I, like many of you I suspect, take copious notes when reading and working through math exercises/theorems/constructions. I have stacks and stacks of notes ranging from one day old to several years. It often turns out that something I'm working through is actually something that I have taken notes on previously but since there may have been several intervening years I don't actually recall taking the notes and, even if I did, my notes are in such a disheveled state that I would have little chance of actually finding anything specific. Many times, I have attempted to go through and organize them but end up with little piles everywhere and finally throw up my hands in frustration and toss them back in the box.
I am not looking for a technical solution to this problem as discussed here. What I seek is a mathematical information model of sorts that can overlay a structure on the knowledge that I acquire and annotate. If such a model exists, it would probably come in the form of a directed dependency graph with arbitrarily deep nesting. Any problem, theorem, example, counterexample, definition should be able to fit naturally in some node (although could possibly exist in more than one node). The problem here though is any such model is bound to be extremely complicated and a very practical problem is how to label the nodes in a concise but meaningful way.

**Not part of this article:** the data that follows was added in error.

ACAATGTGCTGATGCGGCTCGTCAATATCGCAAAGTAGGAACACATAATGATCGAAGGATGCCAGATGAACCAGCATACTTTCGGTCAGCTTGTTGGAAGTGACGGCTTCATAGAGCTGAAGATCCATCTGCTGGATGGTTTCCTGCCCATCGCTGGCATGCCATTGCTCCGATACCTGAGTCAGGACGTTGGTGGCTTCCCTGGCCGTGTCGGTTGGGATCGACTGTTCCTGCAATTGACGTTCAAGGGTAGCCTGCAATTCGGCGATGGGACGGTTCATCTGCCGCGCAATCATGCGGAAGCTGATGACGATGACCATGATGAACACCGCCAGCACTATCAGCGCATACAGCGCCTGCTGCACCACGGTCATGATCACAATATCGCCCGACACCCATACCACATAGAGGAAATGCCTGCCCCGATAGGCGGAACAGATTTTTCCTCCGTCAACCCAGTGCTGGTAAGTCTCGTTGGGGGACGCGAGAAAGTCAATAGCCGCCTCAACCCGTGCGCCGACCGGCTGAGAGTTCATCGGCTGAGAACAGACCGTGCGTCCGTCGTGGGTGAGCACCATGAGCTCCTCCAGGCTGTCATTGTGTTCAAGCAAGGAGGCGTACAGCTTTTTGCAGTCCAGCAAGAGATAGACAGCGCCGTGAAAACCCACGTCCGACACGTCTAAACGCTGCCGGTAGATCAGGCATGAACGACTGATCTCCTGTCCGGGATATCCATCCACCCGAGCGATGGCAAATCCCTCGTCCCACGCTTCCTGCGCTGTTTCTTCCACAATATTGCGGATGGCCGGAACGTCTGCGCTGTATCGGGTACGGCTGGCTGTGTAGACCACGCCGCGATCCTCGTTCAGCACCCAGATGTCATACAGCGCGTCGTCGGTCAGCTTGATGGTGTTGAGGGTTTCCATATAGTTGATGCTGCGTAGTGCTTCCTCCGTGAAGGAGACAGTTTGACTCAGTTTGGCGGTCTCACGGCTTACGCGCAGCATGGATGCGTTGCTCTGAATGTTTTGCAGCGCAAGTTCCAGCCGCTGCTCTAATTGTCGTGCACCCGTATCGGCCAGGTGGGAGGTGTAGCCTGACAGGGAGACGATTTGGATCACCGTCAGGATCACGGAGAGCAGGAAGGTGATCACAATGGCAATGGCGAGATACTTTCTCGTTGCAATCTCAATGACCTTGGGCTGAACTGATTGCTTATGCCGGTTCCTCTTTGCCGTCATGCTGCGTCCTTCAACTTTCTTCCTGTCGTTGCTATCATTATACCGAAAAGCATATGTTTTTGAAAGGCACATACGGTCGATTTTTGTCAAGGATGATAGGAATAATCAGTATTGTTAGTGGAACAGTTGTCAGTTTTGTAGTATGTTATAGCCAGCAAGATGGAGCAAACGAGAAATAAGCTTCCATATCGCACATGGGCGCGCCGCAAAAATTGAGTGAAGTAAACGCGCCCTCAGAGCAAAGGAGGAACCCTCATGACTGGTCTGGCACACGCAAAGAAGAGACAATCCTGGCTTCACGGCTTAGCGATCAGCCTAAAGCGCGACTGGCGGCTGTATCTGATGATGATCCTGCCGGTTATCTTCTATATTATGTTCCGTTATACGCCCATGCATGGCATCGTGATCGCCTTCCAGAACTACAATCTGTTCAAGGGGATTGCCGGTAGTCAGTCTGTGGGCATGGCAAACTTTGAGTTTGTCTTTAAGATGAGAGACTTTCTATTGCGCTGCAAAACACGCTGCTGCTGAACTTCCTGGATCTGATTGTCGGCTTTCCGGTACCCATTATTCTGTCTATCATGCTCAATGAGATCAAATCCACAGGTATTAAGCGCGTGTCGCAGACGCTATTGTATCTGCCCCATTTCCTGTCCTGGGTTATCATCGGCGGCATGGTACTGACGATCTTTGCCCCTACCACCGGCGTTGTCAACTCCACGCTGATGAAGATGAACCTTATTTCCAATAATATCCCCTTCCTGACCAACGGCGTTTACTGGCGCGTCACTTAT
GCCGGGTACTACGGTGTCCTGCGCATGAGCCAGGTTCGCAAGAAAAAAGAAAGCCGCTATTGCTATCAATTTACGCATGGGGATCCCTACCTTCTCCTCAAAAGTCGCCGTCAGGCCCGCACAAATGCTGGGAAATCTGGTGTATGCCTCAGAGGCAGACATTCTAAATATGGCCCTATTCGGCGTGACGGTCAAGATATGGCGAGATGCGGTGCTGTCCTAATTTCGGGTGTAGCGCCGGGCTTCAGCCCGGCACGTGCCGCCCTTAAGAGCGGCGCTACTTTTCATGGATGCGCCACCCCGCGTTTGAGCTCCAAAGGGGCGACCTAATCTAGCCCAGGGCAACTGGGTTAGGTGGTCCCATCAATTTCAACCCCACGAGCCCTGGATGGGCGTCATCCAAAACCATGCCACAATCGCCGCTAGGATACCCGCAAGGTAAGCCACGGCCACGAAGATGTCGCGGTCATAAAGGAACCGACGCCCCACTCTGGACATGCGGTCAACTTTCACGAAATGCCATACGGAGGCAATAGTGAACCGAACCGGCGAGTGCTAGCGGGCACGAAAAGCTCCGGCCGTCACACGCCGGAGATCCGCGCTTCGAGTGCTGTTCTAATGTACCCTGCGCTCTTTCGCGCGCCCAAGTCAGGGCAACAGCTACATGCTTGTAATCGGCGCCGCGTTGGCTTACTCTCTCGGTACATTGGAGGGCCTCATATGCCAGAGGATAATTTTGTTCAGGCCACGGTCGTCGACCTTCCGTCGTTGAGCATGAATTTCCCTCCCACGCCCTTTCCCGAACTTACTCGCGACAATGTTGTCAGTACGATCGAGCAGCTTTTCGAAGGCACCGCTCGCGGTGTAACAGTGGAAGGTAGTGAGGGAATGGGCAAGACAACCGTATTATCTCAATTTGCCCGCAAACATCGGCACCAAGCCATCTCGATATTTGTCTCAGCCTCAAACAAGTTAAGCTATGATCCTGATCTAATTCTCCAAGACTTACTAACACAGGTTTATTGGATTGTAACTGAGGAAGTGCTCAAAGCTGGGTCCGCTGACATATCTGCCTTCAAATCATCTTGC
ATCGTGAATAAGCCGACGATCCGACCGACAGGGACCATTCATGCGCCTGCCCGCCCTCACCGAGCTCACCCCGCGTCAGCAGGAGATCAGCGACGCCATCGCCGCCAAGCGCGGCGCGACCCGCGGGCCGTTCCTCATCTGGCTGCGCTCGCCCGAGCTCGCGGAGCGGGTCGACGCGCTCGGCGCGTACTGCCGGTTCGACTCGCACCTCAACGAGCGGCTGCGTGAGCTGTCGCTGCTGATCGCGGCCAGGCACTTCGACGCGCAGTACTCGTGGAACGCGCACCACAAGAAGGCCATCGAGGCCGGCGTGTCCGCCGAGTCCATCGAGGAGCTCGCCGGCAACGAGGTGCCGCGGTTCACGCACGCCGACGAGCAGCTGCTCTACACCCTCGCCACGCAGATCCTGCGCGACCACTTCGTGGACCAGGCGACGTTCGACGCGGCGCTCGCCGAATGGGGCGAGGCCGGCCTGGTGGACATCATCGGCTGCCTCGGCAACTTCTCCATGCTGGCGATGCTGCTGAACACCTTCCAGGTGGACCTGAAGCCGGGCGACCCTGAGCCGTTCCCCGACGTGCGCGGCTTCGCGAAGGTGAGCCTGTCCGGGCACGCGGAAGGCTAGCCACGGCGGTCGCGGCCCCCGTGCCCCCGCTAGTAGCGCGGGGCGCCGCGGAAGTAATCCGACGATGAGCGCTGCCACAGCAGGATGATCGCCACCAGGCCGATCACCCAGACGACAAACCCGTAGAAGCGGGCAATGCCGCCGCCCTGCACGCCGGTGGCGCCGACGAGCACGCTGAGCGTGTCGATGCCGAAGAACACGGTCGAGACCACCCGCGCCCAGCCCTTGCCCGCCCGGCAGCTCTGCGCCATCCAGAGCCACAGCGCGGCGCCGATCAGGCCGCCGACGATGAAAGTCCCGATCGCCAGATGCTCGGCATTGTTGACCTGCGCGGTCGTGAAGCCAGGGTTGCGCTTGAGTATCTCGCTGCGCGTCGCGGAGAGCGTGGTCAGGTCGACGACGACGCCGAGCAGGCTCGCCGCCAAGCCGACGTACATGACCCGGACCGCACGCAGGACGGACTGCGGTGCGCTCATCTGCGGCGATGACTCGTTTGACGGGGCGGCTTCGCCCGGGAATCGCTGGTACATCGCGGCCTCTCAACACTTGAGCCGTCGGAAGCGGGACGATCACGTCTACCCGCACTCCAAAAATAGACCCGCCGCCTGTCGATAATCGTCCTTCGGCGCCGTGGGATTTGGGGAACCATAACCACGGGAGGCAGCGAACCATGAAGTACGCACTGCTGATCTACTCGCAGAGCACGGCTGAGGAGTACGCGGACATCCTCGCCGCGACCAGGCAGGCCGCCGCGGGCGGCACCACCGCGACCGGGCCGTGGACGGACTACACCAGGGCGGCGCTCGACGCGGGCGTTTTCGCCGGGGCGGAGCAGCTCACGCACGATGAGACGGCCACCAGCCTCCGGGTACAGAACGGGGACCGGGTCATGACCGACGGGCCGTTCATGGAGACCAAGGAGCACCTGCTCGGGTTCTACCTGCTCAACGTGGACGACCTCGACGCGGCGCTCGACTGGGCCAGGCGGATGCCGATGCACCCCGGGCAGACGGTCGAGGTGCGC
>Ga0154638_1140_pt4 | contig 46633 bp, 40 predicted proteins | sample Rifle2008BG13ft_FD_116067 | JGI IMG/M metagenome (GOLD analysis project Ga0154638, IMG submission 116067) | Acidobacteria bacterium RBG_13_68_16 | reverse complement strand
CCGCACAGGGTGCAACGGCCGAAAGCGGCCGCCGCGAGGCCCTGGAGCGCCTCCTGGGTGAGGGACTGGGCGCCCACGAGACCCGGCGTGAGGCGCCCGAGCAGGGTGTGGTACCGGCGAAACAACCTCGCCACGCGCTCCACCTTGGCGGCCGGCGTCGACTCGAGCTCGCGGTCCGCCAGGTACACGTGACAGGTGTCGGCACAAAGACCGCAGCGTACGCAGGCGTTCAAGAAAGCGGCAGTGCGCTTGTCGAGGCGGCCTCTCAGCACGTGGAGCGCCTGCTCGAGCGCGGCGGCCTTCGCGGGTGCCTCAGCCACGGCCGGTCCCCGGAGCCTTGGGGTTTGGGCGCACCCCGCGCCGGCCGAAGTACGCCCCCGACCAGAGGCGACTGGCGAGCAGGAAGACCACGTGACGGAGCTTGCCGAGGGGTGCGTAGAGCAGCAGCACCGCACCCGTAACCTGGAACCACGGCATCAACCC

I'm not looking for a way to organize "all of mathematics" but a natural way to organize the mathematics that I learn. Finally, within this context, I have the following questions:
Can anyone suggest an effective means by which this organization can be accomplished? Has anyone attempted to organize their notes/thoughts via the directed graph idea and, if so, what were the results?